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October 2021

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Executive Education: Effective ways to increase vaccination rates

Executive Education: Effective ways to increase vaccination rates

September 27, 2021 to October 01, 2021
10:00AM - 12:00PM EST (New York) 4:00 - 6:00PM CAT (Johannesburg)

Location: 

Zoom Webinar. Registration Required.

Event Type: 

For leaders, decision-makers, strategists and implementers of vaccination campaigns in Africa and the developing world.

In the face of the Delta and Delta Plus variants, the lack of available COVID-19 vaccines in low- and middle- income countries pose a monumental problem. Less than 3% of Africans have received one or more doses of a COVID-19 vaccine, a percentage that lags a long way behind the world (24.7%) and far behind the United States (54.7%). As COVID-19 vaccine supply issues are slowly addressed, it is important to take steps to bolster public trust in vaccinations. In an IPSOS study 43% of Africans surveyed said they would definitely get vaccinated with a COVID-19 vaccine. In the same study, the  primary reason for declining vaccines when they do become available was a lack of information about vaccines. In countries with vaccine surplus, many governments are moving forward with lotteries to attempt to boost vaccine uptake. Greatly concerning is that amidst the COVID-19 pandemic, the administration of standard childhood vaccines has declined. It is essential to address the reasons behind declining vaccination rates to find interventions to improve vaccine uptake for all diseases.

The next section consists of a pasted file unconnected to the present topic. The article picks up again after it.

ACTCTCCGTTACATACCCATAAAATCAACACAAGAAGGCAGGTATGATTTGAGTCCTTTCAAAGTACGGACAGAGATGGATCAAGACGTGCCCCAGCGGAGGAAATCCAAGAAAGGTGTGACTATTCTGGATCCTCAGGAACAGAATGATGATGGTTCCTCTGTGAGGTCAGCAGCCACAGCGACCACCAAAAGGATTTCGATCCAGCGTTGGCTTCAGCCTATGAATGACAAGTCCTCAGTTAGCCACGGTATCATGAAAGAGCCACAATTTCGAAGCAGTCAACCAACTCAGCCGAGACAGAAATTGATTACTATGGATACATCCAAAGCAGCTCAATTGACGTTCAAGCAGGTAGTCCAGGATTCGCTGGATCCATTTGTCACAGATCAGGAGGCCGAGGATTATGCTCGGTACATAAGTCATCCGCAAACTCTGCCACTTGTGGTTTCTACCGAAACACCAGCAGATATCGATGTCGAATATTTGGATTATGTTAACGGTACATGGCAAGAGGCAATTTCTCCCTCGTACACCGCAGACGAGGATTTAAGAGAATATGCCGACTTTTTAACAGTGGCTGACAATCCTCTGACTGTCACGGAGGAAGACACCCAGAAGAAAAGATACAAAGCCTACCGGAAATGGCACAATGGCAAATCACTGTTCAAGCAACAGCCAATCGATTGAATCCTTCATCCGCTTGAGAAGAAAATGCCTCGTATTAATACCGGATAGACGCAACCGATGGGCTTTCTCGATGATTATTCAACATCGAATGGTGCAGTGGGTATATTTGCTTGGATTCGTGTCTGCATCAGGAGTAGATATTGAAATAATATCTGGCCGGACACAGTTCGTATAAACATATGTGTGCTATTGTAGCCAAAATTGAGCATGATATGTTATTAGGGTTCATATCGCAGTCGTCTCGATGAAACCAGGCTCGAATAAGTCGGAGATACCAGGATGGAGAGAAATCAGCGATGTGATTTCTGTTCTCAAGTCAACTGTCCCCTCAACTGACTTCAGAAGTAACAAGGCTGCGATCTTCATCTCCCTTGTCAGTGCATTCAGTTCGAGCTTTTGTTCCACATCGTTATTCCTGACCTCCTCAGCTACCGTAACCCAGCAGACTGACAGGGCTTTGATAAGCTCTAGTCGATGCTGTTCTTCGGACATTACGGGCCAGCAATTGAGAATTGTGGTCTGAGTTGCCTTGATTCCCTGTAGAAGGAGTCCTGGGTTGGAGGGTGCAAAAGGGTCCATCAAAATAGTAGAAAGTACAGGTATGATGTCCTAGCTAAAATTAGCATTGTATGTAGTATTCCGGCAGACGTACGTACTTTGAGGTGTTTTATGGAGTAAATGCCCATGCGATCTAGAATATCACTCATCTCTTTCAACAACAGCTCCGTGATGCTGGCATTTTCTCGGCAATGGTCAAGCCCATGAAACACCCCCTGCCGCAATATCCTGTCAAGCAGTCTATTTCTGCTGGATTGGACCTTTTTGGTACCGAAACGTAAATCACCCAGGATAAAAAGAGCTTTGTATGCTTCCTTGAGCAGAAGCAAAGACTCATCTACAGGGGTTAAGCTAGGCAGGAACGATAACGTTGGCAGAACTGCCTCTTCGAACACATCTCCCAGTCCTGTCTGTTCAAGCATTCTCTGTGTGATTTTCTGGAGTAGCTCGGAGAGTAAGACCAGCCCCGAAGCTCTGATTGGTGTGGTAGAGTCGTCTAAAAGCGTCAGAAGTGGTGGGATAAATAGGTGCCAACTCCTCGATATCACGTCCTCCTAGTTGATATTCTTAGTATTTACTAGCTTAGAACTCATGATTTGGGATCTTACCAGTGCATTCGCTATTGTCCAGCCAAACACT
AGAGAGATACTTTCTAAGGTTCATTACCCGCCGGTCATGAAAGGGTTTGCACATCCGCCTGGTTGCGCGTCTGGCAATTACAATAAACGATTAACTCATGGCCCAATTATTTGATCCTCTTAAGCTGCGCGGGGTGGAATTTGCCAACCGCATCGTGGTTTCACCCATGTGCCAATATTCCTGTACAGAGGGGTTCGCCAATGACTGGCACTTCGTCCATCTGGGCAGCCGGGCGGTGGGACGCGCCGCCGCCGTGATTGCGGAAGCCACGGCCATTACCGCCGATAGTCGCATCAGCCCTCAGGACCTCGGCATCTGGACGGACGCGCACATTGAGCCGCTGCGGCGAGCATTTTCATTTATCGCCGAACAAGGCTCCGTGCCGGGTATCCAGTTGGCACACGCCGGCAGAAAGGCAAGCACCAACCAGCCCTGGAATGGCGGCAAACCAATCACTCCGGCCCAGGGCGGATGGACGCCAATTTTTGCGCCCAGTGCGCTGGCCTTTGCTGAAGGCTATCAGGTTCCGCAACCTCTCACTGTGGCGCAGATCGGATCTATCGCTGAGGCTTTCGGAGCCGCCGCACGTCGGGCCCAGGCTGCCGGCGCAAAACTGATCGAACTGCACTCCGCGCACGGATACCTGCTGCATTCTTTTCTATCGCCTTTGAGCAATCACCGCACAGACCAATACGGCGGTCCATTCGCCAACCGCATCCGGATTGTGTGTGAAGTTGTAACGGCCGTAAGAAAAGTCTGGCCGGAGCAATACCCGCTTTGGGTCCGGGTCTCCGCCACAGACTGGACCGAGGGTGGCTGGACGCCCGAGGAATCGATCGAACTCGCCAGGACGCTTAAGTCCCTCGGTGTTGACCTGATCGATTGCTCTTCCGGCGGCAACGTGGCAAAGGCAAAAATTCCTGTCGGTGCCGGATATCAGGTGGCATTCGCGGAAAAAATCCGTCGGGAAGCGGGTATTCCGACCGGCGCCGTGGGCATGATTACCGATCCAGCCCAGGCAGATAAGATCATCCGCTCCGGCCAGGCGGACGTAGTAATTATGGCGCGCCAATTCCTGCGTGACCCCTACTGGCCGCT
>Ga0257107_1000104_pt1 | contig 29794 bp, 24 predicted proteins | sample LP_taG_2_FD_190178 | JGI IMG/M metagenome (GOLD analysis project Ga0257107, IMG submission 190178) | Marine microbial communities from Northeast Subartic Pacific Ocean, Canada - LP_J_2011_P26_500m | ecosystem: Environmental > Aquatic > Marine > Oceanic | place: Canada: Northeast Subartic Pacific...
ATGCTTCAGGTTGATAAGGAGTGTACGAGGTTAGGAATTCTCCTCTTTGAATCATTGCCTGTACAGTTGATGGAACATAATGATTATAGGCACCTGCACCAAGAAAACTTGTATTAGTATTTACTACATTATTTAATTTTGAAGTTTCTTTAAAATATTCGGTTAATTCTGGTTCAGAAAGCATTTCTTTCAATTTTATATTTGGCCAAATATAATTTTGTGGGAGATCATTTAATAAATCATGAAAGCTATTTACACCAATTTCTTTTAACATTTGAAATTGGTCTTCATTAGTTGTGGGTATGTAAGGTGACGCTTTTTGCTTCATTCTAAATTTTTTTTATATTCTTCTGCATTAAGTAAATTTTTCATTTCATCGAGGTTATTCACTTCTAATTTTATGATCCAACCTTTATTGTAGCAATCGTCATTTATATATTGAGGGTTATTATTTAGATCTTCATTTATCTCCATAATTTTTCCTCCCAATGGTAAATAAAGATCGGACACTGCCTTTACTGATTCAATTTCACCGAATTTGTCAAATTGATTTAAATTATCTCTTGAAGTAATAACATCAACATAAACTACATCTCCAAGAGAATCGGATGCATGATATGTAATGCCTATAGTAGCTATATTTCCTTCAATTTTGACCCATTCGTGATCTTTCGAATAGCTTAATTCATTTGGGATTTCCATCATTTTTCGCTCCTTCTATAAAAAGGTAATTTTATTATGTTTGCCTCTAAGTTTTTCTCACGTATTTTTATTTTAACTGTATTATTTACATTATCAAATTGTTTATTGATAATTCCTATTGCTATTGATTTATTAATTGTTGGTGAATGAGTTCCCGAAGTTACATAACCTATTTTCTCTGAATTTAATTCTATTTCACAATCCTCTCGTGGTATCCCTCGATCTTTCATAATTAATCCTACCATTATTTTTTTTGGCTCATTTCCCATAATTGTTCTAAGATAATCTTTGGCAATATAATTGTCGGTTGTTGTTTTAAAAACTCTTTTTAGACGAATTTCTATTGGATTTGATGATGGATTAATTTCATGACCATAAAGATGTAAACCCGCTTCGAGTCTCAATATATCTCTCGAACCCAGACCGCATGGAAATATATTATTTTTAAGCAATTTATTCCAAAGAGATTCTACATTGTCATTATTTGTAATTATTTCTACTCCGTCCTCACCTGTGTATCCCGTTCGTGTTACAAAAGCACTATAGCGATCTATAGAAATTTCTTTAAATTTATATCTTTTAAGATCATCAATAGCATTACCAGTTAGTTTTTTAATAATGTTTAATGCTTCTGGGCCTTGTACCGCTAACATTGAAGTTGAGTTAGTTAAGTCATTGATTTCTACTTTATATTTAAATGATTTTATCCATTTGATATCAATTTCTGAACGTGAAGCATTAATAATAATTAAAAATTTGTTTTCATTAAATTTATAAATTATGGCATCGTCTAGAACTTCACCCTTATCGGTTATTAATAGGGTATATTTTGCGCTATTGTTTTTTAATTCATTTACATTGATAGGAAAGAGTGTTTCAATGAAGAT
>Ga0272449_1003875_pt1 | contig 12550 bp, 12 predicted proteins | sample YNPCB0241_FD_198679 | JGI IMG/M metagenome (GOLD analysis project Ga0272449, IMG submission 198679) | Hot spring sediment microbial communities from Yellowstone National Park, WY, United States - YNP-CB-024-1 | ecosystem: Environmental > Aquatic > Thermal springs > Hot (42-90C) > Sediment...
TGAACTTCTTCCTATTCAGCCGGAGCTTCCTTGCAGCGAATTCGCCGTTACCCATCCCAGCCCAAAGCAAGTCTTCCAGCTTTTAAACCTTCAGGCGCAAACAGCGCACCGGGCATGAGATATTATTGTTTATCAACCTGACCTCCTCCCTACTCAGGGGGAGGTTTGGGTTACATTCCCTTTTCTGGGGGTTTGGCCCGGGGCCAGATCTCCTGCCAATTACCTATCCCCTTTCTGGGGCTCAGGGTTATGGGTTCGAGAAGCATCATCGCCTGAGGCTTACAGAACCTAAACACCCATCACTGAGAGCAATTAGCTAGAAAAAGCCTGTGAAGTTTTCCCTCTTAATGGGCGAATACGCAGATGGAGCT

This executive education symposium is supported by ISERP, the Program in Vaccine Education at Columbia University's Vagelos College of Physicians and Surgeons, the Faculty of Health Sciences at the Universtiy of the Witswatersrtand, and the US Coalition on Sustainability.


Daily topics and speaker list:

September 27 - Day 1: Current concerns with childhood vaccine uptake

Vaccination rates for many diseases have been stalling, and COVID-19 has only exacerbated this problem by overwhelming healthcare workers and delaying non-emergency medical visits. From the United States to Africa, studies have shown that childhood vaccination has been disrupted by the pandemic. Vaccine uptake is an issue that extends far beyond COVID-19 vaccines and must be urgently addressed to ensure that preventable illness and death is mitigated.

Moderator: Dr. Shabir Madhi, University of the Witswatersrand, Johannesburg, South Africa
Lecturer: Dr. Larry Stanberry, Columbia University, New York City, USA
Panelists: Ms. Simone Carter, UNICEF
  Dr. Tanimola L. Akande, University of Ilorin, Ilorin, Nigeria